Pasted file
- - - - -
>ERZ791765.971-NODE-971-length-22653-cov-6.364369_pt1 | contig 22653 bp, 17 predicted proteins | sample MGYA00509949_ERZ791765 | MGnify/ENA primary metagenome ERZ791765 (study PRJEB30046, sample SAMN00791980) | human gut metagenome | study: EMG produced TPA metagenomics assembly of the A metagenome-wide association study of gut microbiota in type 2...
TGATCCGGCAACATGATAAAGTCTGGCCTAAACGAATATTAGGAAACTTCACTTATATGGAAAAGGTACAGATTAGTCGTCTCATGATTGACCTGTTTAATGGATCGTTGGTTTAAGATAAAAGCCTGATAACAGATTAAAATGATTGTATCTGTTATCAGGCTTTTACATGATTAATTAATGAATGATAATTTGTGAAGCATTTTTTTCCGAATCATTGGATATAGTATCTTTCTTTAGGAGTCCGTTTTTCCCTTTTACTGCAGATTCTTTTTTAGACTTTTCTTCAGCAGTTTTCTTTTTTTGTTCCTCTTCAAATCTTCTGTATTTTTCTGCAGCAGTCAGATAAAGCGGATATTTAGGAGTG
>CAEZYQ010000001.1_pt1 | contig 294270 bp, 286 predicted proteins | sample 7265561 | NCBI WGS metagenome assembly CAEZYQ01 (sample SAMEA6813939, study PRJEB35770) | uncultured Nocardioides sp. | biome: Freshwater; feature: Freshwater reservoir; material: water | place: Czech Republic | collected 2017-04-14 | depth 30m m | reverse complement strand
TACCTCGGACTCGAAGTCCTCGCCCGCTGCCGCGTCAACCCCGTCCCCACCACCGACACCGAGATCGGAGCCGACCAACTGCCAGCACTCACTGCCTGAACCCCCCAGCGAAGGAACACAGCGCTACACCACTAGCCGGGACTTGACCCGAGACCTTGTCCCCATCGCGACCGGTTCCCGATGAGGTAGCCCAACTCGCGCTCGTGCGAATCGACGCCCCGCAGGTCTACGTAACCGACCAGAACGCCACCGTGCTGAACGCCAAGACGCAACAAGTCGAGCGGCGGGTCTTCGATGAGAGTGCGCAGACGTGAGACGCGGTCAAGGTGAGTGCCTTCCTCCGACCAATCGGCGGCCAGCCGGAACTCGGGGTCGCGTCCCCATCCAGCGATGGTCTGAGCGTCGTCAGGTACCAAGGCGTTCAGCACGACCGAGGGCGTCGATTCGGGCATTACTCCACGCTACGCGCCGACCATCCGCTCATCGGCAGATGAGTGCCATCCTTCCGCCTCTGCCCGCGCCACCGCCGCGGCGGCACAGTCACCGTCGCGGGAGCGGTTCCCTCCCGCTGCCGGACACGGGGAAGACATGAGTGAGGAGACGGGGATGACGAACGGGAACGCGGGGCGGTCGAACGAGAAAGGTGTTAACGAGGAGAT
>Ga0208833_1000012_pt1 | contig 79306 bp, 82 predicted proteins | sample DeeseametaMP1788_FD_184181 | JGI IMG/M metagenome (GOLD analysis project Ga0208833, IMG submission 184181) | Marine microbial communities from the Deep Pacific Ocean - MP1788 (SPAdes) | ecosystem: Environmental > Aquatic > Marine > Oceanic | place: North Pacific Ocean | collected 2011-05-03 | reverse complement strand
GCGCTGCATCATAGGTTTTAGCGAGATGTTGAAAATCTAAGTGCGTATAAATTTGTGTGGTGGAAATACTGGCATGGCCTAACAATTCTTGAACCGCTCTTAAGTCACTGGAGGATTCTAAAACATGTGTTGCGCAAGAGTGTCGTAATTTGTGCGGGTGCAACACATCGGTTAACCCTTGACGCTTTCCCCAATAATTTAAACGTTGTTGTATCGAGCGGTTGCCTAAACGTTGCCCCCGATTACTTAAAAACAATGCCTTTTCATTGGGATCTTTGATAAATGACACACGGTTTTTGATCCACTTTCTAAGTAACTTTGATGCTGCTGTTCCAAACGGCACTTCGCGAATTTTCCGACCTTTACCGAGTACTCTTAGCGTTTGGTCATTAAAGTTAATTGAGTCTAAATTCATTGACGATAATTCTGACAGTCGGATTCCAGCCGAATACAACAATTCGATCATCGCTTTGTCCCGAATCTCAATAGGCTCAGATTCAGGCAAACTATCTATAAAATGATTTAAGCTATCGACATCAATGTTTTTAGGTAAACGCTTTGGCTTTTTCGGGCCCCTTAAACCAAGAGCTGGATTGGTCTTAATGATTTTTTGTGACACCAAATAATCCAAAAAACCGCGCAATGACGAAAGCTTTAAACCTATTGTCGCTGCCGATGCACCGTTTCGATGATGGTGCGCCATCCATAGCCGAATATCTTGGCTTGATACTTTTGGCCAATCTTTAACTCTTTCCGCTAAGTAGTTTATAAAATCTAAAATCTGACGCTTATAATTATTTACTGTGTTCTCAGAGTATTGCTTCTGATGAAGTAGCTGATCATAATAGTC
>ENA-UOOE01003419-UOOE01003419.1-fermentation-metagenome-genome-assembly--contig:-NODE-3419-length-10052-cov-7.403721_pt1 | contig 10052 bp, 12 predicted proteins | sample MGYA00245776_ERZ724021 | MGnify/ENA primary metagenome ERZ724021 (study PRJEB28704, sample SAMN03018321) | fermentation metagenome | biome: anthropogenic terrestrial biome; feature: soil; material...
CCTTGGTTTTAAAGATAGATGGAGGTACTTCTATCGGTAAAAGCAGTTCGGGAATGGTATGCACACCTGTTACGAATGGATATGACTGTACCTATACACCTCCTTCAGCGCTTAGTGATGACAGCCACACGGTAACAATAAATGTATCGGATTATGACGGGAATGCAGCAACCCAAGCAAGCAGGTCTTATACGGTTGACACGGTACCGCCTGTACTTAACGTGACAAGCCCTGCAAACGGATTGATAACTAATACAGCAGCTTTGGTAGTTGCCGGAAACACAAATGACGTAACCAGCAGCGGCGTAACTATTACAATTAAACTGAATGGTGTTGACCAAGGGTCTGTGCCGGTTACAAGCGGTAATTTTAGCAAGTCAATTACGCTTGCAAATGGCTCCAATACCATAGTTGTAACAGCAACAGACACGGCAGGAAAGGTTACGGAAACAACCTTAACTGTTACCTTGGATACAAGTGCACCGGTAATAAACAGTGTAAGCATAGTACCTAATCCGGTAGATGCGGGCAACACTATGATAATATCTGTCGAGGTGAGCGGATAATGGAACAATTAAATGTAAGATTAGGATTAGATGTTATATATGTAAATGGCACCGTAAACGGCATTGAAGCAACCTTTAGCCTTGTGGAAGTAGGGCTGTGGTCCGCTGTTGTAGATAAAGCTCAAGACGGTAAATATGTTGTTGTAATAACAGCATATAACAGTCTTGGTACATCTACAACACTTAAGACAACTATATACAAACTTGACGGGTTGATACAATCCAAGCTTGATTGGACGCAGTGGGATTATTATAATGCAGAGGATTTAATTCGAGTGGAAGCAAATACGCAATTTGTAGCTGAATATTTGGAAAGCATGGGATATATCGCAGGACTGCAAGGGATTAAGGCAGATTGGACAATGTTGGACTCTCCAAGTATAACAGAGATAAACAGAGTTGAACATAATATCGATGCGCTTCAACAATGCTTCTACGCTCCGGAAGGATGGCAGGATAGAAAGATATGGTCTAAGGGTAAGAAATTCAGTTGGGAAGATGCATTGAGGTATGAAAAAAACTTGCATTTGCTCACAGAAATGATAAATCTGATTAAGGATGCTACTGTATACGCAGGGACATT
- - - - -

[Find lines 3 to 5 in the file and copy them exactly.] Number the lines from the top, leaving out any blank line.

>CAEZYQ010000001.1_pt1 | contig 294270 bp, 286 predicted proteins | sample 7265561 | NCBI WGS metagenome assembly CAEZYQ01 (sample SAMEA6813939, study PRJEB35770) | uncultured Nocardioides sp. | biome: Freshwater; feature: Freshwater reservoir; material: water | place: Czech Republic | collected 2017-04-14 | depth 30m m | reverse complement strand
TACCTCGGACTCGAAGTCCTCGCCCGCTGCCGCGTCAACCCCGTCCCCACCACCGACACCGAGATCGGAGCCGACCAACTGCCAGCACTCACTGCCTGAACCCCCCAGCGAAGGAACACAGCGCTACACCACTAGCCGGGACTTGACCCGAGACCTTGTCCCCATCGCGACCGGTTCCCGATGAGGTAGCCCAACTCGCGCTCGTGCGAATCGACGCCCCGCAGGTCTACGTAACCGACCAGAACGCCACCGTGCTGAACGCCAAGACGCAACAAGTCGAGCGGCGGGTCTTCGATGAGAGTGCGCAGACGTGAGACGCGGTCAAGGTGAGTGCCTTCCTCCGACCAATCGGCGGCCAGCCGGAACTCGGGGTCGCGTCCCCATCCAGCGATGGTCTGAGCGTCGTCAGGTACCAAGGCGTTCAGCACGACCGAGGGCGTCGATTCGGGCATTACTCCACGCTACGCGCCGACCATCCGCTCATCGGCAGATGAGTGCCATCCTTCCGCCTCTGCCCGCGCCACCGCCGCGGCGGCACAGTCACCGTCGCGGGAGCGGTTCCCTCCCGCTGCCGGACACGGGGAAGACATGAGTGAGGAGACGGGGATGACGAACGGGAACGCGGGGCGGTCGAACGAGAAAGGTGTTAACGAGGAGAT
>Ga0208833_1000012_pt1 | contig 79306 bp, 82 predicted proteins | sample DeeseametaMP1788_FD_184181 | JGI IMG/M metagenome (GOLD analysis project Ga0208833, IMG submission 184181) | Marine microbial communities from the Deep Pacific Ocean - MP1788 (SPAdes) | ecosystem: Environmental > Aquatic > Marine > Oceanic | place: North Pacific Ocean | collected 2011-05-03 | reverse complement strand